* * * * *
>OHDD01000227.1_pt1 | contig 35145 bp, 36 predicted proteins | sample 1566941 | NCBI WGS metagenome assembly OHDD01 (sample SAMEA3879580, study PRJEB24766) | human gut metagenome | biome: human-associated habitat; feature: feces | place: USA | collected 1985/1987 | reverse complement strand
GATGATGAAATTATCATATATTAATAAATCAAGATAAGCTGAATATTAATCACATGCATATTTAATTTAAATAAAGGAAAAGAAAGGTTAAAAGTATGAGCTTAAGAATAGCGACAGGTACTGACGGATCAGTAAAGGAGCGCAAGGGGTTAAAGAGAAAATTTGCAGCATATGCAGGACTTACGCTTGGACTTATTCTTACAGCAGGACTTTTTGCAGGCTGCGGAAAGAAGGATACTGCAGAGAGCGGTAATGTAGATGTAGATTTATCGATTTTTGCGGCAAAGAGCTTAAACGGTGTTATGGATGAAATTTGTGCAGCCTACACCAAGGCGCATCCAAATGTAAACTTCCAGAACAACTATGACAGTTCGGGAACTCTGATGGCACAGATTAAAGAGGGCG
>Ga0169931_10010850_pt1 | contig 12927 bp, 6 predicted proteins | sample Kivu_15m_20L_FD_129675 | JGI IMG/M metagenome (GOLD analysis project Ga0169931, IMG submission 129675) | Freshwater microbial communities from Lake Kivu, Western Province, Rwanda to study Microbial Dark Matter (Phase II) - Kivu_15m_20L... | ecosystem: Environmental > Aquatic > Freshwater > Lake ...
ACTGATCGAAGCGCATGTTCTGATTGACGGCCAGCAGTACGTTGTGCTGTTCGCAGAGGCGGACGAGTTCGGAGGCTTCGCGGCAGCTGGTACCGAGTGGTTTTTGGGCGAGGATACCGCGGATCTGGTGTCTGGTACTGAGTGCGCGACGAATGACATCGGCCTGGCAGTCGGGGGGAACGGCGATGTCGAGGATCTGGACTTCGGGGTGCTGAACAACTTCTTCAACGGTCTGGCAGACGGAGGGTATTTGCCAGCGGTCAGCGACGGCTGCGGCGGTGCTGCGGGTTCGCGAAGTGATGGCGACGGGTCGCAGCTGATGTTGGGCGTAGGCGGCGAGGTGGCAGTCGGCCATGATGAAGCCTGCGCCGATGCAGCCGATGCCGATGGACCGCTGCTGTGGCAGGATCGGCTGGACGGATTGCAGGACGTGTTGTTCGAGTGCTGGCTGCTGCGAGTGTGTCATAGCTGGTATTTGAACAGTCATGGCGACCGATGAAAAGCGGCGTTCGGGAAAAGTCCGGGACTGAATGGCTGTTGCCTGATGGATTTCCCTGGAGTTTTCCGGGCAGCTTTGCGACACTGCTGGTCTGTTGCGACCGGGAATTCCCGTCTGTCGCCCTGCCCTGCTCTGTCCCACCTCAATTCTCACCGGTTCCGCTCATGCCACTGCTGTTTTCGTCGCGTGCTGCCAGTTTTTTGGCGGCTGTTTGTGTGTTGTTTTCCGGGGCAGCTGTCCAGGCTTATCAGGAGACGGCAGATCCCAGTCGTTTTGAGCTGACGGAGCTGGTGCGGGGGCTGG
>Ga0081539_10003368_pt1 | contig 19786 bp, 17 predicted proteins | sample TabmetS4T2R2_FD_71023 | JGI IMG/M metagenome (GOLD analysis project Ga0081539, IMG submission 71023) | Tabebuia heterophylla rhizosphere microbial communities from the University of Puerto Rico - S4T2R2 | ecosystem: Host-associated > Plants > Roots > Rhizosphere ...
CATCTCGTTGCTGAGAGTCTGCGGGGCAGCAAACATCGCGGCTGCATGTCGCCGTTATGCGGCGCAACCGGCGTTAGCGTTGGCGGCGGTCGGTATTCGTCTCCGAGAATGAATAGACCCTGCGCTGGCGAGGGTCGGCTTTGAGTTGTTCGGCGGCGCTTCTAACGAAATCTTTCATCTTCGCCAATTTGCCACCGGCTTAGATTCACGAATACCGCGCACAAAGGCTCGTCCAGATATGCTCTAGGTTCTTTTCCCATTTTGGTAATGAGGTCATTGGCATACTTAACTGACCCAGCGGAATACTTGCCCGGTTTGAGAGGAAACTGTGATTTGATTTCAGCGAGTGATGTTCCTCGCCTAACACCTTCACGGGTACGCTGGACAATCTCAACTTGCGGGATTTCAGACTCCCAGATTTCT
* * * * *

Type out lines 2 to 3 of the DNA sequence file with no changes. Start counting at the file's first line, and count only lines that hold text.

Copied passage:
GATGATGAAATTATCATATATTAATAAATCAAGATAAGCTGAATATTAATCACATGCATATTTAATTTAAATAAAGGAAAAGAAAGGTTAAAAGTATGAGCTTAAGAATAGCGACAGGTACTGACGGATCAGTAAAGGAGCGCAAGGGGTTAAAGAGAAAATTTGCAGCATATGCAGGACTTACGCTTGGACTTATTCTTACAGCAGGACTTTTTGCAGGCTGCGGAAAGAAGGATACTGCAGAGAGCGGTAATGTAGATGTAGATTTATCGATTTTTGCGGCAAAGAGCTTAAACGGTGTTATGGATGAAATTTGTGCAGCCTACACCAAGGCGCATCCAAATGTAAACTTCCAGAACAACTATGACAGTTCGGGAACTCTGATGGCACAGATTAAAGAGGGCG
>Ga0169931_10010850_pt1 | contig 12927 bp, 6 predicted proteins | sample Kivu_15m_20L_FD_129675 | JGI IMG/M metagenome (GOLD analysis project Ga0169931, IMG submission 129675) | Freshwater microbial communities from Lake Kivu, Western Province, Rwanda to study Microbial Dark Matter (Phase II) - Kivu_15m_20L... | ecosystem: Environmental > Aquatic > Freshwater > Lake ...